“Well, Jack,” Woody Fenton said. “What do we have for the folks this week?” Fenton was leaning back in his office chair at a moderate angle, with his legs crossed. His clipboard was resting lightly on his desk. The magazine having assigned desks in sizes corresponding to rank, the managing editor had one about the size of a ping-pong table. Late one closing night, after Woody Fenton had finally gone home to Mamaroneck, a dippy copyboy and two drunken copy editors had held a roller derby on the managing editor’s desk. Andy Wolferman always claimed that when he had his first audience with Fenton, upon joining the magazine, the managing editor started to come out from behind his desk, presumably to shake hands, but forgot the purpose of the journey by the time he finished it—with the result that he simply stood in front of Wolferman, looked him up and down, and said, “Golly.”

Fastened to the desk was the terminal for an intercom system that had been installed during the regime of the previous managing editor, Walter Heinlich—an abrupt, humorless man known among the writers and researchers as The Hun. The intercom system connected the managing editor’s office with the offices of the eight senior editors—who, at the time, were often said to have been chosen according to how frightened they were of Heinlich. The intercom system itself had its frightening aspect: when the managing editor flipped the button connecting him to, say, Pete Smithers’s office, the signal summoning Smithers to the small black box on his own, somewhat more modest desk was a horrifying drone that had been compared to the sound of two hundred industrial vacuum cleaners in chorus. Senior editors tended to be vigilant about not keeping the managing editor waiting—even after The Hun was succeeded by the amiable Woody Fenton. During Heinlich’s reign, the senior editor in charge of the Business section leaped so quickly toward the intercom from a couch, where he had been studying some cables, that he fell over a low coffee table and broke his ankle. The managing editor’s console signaled the presence of a senior editor on the line with the sort of soft chime that is sometimes heard as a summons to floorwalkers in a particularly posh department store.

“Welt, we’ve got the Secretary of State on the cover again, Woody,” Jack Thompson said. At the beginning of every work week, just after the story conferences in the sections were over, Thompson and Ralph Holbrook and Max Eisen, the chief of correspondents, met with Fenton in his office. Thompson always read the list of what had been scheduled for the week—all of it scheduled, of course, subject to the approval of the managing editor. No one had ever been able to figure out what else Jack Thompson did; the writers sometimes referred to him as Assistant Managing Editor for Reading the List.

“We’ve already got forty pages of Rappaport’s file in from Washington,” Max Eisen said. “We’ve got files coming from ten overseas bureaus. With the general strike in England, we’ll probably charter a jet to get Maddox’s file to the telex in Paris.” Eisen, a dapper man who was known for the ease with which he spent the magazine’s money, loved to charter airplanes. On scheduled flights, he always went first-class—he expected his correspondents to do the same—but he tended to refer to even first-class travel on a regular airline rather disparagingly as “going commercial.”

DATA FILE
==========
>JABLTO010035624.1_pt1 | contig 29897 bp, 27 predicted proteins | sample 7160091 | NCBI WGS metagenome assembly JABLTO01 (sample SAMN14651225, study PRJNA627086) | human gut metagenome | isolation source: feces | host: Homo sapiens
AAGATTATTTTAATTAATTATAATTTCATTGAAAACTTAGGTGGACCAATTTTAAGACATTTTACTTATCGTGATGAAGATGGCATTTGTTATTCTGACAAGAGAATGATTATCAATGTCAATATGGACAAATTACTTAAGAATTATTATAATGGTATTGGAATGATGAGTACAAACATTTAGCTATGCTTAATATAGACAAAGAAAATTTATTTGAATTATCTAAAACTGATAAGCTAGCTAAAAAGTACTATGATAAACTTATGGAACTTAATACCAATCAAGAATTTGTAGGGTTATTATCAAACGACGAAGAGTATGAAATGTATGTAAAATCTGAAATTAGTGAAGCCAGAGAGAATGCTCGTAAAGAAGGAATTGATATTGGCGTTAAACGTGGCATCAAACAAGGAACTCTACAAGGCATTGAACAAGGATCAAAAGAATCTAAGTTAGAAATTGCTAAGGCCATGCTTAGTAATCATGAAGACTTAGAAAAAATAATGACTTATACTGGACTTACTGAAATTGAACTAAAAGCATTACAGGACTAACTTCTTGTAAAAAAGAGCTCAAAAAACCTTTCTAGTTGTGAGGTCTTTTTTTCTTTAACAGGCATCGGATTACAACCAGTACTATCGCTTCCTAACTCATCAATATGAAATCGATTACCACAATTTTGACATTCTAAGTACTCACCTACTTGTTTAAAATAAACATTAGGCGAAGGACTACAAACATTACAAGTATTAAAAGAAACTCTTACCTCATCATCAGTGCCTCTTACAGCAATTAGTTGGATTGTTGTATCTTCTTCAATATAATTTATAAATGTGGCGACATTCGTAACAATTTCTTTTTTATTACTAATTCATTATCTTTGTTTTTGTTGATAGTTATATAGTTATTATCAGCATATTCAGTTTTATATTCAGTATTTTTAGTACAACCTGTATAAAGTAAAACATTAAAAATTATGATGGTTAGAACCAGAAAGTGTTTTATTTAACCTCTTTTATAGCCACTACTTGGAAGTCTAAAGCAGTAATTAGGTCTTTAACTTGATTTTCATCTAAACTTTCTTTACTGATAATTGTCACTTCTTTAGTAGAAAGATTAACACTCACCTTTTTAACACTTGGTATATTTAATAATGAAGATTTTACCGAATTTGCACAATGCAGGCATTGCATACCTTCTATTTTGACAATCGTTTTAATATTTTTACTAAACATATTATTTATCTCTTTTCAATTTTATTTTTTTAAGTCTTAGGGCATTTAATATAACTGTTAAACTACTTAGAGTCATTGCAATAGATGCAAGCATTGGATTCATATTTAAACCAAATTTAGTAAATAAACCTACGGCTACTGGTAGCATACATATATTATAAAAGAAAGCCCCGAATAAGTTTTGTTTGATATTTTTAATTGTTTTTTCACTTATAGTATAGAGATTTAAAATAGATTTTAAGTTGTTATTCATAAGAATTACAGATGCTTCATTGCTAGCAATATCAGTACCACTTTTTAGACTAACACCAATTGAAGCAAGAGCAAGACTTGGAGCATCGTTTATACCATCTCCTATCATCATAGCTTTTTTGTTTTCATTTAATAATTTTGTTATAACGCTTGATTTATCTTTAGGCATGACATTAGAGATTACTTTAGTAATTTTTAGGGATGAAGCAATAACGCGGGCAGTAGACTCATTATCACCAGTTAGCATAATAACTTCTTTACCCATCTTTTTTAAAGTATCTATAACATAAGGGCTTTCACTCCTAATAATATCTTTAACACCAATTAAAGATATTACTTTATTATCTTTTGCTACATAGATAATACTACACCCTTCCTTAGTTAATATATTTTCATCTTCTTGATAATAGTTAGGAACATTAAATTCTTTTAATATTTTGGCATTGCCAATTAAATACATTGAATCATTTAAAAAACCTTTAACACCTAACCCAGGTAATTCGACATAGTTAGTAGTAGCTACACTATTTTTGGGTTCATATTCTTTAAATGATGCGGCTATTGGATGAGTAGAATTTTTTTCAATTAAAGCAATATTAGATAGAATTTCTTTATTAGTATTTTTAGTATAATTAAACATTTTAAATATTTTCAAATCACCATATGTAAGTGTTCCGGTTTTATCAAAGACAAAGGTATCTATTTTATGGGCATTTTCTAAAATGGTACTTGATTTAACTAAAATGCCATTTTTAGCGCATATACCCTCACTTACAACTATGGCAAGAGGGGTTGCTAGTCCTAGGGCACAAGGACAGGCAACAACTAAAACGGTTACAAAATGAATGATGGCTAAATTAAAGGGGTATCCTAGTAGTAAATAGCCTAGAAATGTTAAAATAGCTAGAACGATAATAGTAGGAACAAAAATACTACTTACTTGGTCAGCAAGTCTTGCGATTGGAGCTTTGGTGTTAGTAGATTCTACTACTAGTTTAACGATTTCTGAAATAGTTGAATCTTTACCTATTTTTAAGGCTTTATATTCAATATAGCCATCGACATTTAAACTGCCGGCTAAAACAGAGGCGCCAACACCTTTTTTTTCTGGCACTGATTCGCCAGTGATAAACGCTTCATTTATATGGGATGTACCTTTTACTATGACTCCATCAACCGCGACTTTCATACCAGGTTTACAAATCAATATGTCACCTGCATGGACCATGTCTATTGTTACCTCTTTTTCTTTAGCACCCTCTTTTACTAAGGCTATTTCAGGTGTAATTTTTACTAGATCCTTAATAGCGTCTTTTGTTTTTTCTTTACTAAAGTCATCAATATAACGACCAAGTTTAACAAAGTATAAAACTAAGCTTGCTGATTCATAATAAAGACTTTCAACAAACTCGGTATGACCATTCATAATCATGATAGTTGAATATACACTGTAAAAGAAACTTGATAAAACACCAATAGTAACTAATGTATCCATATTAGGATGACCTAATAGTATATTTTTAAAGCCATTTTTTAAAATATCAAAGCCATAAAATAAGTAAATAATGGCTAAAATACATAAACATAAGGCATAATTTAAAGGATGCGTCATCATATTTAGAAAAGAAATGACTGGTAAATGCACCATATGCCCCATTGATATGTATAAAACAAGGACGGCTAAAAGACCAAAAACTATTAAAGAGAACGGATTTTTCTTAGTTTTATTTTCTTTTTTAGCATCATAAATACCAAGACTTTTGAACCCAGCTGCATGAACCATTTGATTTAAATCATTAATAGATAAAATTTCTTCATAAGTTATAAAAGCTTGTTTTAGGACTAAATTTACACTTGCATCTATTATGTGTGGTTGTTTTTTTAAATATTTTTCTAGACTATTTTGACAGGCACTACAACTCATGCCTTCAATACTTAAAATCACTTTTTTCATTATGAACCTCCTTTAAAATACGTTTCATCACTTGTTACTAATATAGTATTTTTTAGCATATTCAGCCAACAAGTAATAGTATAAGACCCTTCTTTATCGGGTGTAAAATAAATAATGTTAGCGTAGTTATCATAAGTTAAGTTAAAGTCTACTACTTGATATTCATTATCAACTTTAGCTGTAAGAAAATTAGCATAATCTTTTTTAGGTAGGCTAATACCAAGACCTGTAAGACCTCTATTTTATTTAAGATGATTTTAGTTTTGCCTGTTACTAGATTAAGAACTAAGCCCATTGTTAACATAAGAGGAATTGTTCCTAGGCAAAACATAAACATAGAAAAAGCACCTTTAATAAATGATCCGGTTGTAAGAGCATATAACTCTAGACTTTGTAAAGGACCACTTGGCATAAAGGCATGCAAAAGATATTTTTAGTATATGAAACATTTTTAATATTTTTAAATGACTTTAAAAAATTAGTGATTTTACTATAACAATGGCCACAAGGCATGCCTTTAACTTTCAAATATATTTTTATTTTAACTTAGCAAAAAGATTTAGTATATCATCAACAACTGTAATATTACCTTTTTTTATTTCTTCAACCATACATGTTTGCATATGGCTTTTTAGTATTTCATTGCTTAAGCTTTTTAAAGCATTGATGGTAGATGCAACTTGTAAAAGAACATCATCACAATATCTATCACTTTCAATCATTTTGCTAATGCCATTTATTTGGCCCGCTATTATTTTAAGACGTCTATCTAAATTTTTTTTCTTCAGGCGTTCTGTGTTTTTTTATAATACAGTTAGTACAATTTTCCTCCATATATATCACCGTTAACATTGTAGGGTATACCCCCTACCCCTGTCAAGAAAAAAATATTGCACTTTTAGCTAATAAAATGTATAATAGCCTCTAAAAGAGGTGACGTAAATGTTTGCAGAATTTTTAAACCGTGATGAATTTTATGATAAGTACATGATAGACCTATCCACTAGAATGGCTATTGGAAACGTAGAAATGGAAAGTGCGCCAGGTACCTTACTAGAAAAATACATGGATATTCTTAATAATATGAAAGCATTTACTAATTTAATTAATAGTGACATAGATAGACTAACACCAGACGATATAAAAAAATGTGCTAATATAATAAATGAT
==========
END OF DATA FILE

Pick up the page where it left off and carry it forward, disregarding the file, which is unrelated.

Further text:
“I like the Secretary of State,” Fenton said. “Good guy.”

Holbrook and Eisen both nodded.

“He gives a hell of a briefing,” Fenton went on. “Really swell. Remember that briefing he gave during the last Southeast Asia business, Ralph?”

“I wasn’t at that briefing, Woody,” Holbrook said. “You and Max went down for that one, and I was minding the store.”

“Right. That’s right,” Fenton said. “I love that boardroom they have at State. Great paneling. One thing you’ve got to say for the guys at State, they know paneling.”

Holbrook nodded. “They’re good at it,” he said.

“You know who gave great briefings?” Fenton said.

The other three shook their heads.

“Westmoreland,” Fenton said. “Westy. I loved those briefings. In Saigon. He’d get you up on the roof of one of those buildings and show you the rows of tanks and choppers. Golly, I love choppers.”

“Hell of a machine,” Holbrook said.

“We had a chopper in the Saigon bureau,” said Eisen, who enjoyed buying various sorts of conveyances as much as he enjoyed chartering them.

“I remember that chopper,” Fenton said.

“Two choppers, really,” Eisen said. “A chopper and a backup chopper. I hated to see them go. When Saigon fell, all I could think about was that those little bastards got both of my choppers.”

“Good food, too,” Fenton said. “Westmoreland put on super briefings in every way. Lots of maps. Overlays on maps. Gosh!”

The others nodded, uncertain whether the “gosh” applied to the irony of a commander whose briefings were that good being defeated in the field or to the wonders of map overlays.

“Shame about that White House briefing, Ralph,” Fenton said.

“Well, those things happen, Woody,” Holbrook said, withdrawing his pipe from the side pocket of his jacket.

“Funny that was the first time we’ve been asked,” Fenton said. “I know we’ve given the President a hard time on the wildlife thing, but still . . . Anything scheduled on the President’s wife being ill?”

Thompson looked up and down the list. “No, nothing in National News,” he said. “And I didn’t see anything on the wires. Medicine’s got nothing but the pancreas.”

“Guess it wasn’t serious,” Fenton said. He reached over to a rack on his vast desk, picked up a pipe, and, to Holbrook’s astonishment, started puffing on it successfully without relighting it. “Do you know how many times Heinlich was briefed at the White House?” he asked.

“I don’t think so, Woody,” Holbrook said.

“Fourteen times,” Fenton said. “That’s something.”

“It sure is,” Holbrook said.

“That’s a lot of times,” Eisen said.

Fenton puffed on his pipe a while, then said, “Wow!” □